Ethics Board: Candidate can keep job


Maile David can keep her position as deputy county clerk while running for the County Council, the Board of Ethics voted Wednesday after hearing about certain “shields” that have been put into place to protect the integrity of the election.

David has pulled papers for council District 6, currently represented by the term-limited Brenda Ford. The district covers South Kona and Ka‘u. David, who ran unsuccessfully for council in 2010 and 2012 before she became deputy clerk, is joined in the race so far by potential candidates Fred Fogel and Richard Eugene Abbett.

David said she has also discussed the issue with corporation counsel and the state Office of Elections, and she sought the opinion from the board to be sure she was in the clear in her candidacy.

County Clerk Stewart Maeda told the board that he has assigned another employee from the Clerk’s Office to be his backup at the elections control center. The Clerk’s Office oversees the Elections Division, its employees, voter registration and the conduct of the elections.

“She has never had any involvement with elections, and that’s been from the beginning of our term,” Maeda said.

Maeda has also replaced David as council clerk for the council and committee meetings at the West Hawaii Civic Center, what he termed “the most visible part of the job.” The clerk at the meetings reads aloud from the agenda and interprets procedural questions at the meetings, which are later televised.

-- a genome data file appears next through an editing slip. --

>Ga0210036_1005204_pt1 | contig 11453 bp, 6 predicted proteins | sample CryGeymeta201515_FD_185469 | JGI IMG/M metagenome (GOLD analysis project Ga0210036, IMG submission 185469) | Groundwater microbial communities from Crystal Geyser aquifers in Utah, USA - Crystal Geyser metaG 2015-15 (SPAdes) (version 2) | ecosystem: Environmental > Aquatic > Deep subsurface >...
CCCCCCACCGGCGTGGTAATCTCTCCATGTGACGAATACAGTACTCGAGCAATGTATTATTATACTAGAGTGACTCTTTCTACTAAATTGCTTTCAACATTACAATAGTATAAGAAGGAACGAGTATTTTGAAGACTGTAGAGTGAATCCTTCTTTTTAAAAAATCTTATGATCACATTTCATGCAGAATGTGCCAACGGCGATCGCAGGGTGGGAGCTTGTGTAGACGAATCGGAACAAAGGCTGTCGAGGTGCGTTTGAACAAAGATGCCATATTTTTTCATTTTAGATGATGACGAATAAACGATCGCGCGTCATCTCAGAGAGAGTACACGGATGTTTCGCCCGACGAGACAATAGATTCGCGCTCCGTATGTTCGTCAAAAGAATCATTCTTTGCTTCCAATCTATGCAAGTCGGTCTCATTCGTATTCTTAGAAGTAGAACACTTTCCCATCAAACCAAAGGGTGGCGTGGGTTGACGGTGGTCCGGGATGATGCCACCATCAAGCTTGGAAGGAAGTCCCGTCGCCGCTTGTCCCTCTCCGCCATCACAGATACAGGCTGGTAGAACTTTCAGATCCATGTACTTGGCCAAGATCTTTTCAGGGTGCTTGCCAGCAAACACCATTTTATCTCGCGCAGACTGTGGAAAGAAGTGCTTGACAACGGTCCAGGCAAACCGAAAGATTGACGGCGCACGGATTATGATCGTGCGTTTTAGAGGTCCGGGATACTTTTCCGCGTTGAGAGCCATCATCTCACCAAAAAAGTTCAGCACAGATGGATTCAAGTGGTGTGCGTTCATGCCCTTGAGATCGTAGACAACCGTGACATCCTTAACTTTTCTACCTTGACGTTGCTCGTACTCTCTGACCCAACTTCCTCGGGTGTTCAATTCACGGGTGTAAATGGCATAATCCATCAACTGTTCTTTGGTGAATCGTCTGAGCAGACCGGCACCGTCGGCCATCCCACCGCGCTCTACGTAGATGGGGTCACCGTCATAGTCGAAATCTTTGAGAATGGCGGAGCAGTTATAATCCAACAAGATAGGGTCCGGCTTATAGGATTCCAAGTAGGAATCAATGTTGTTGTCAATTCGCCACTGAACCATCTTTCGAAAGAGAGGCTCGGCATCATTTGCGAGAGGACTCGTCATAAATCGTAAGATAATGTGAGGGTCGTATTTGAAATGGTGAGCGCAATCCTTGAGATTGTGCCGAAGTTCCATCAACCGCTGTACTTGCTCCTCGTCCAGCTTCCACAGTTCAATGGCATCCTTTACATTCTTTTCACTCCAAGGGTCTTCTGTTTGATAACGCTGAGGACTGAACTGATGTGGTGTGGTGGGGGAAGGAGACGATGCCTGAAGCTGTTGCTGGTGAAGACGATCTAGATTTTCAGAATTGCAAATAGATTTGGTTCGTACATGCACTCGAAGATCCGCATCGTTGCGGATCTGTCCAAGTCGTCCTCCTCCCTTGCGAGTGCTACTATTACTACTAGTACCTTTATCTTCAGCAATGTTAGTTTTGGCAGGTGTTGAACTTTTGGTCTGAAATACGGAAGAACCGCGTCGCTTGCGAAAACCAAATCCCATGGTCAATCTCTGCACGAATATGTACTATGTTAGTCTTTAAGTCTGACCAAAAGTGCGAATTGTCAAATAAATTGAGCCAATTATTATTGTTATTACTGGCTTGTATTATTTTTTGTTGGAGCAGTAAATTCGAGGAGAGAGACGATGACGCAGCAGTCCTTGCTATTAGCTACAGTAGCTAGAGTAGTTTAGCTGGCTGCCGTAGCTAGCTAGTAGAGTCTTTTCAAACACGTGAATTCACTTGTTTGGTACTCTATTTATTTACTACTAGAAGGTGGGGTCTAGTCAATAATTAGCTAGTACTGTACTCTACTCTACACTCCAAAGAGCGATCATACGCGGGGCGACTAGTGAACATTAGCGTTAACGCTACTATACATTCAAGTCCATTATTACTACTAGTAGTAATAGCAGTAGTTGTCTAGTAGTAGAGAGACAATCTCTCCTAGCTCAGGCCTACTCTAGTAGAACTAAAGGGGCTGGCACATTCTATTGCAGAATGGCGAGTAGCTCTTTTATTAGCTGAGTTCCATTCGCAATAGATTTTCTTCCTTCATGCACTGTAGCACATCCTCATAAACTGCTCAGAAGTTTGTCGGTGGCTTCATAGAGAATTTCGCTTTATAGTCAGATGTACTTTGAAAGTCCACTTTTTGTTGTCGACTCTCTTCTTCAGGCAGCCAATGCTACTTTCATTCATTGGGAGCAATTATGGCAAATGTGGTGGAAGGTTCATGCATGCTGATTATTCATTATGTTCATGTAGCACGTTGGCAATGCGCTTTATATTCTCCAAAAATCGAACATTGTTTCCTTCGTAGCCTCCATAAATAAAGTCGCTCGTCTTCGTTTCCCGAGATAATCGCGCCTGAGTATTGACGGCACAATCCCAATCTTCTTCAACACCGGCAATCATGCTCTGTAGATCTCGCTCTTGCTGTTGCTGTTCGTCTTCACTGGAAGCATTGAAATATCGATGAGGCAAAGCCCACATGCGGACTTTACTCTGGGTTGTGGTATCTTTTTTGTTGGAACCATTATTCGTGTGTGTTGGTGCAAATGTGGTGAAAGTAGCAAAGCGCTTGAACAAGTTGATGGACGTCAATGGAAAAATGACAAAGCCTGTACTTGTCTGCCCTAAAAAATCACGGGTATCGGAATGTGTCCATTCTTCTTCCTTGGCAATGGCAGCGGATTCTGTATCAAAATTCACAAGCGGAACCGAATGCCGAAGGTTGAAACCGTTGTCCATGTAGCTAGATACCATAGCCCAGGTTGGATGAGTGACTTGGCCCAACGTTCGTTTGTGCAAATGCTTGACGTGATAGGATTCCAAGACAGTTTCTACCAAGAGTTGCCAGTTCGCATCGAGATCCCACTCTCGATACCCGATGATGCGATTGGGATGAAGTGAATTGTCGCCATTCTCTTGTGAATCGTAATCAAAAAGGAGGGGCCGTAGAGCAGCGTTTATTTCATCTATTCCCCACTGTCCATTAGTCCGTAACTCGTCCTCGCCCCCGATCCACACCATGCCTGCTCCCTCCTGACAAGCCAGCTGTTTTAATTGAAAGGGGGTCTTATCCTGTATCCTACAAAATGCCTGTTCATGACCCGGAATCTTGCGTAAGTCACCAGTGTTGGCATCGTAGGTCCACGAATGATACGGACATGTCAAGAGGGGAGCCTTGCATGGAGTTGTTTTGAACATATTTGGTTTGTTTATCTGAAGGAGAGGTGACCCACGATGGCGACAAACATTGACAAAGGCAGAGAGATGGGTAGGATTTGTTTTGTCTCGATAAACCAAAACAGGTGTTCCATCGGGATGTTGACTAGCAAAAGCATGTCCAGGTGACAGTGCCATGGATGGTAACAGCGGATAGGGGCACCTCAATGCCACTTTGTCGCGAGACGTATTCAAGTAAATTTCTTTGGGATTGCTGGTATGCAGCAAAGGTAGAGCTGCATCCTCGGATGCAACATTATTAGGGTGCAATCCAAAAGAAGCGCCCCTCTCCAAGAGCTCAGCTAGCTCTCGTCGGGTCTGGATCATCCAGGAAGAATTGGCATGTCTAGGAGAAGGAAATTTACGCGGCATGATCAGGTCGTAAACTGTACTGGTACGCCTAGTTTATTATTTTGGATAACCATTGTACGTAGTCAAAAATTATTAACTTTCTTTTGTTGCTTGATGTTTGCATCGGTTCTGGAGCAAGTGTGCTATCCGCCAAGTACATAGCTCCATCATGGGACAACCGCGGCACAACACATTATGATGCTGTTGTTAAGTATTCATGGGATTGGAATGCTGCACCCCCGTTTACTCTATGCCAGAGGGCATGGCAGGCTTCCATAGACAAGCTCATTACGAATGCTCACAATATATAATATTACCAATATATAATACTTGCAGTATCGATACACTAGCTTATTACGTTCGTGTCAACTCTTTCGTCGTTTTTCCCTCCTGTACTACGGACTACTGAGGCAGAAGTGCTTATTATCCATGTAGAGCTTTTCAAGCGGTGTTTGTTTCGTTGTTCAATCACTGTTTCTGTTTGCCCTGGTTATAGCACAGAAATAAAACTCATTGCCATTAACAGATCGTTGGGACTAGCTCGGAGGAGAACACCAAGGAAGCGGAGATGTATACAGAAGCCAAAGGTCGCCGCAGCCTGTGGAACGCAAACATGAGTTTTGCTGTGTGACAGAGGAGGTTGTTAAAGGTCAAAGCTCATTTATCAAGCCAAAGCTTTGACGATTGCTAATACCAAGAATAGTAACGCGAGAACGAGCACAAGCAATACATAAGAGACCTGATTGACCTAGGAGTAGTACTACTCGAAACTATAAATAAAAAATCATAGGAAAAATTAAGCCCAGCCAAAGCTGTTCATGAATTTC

The Ethics Board voted 4-1 to write an informal advisory opinion saying it sees no problem with her continuing work while a candidate. Vice Chairman Bernard Balsis Jr. said the letter will voice the opinion of the majority, while also including the minority view expressed by board member Douglass Adams.

“Technically I can see that you’ve taken appropriate steps … to avoid a conflict of interest,” Balsis said. “The perception in the community may be different and I don’t know if there are any shields you can put up in terms of community perception.”

Adams disagreed, saying he was “less sanguine” about the situation than his fellow board members.

“Elections are the lifeblood of our democracy, and anything we do to cast aspersions on that, we have to be careful what we do,” Adams said.

Maeda responded that he thinks he and David had addressed the concerns.

“We want to have an open, honest, transparent election, and we don’t want to have any negative perceptions from the public this election cycle,” Maeda said.

The tenor of the meeting was in marked contrast to a similar situation the Ethics Board found itself in during the 2012 election cycle. At that time, it pondered a request forwarded by state Chief Elections Officer Scott Nago for an investigation into former County Council Chairman Dominic Yagong’s involvement in the county Elections Division. Yagong’s daughter was running for County Council at the time.

The 2012 vote split 2-2, effectively killing a motion to proceed with the investigation. Voting yes were then Chairman John Dill and board member Glen Hisashima. Voting no at that time were Balsis and board member Arne Henricks.

Hisashima and Henricks were among the yes votes Wednesday.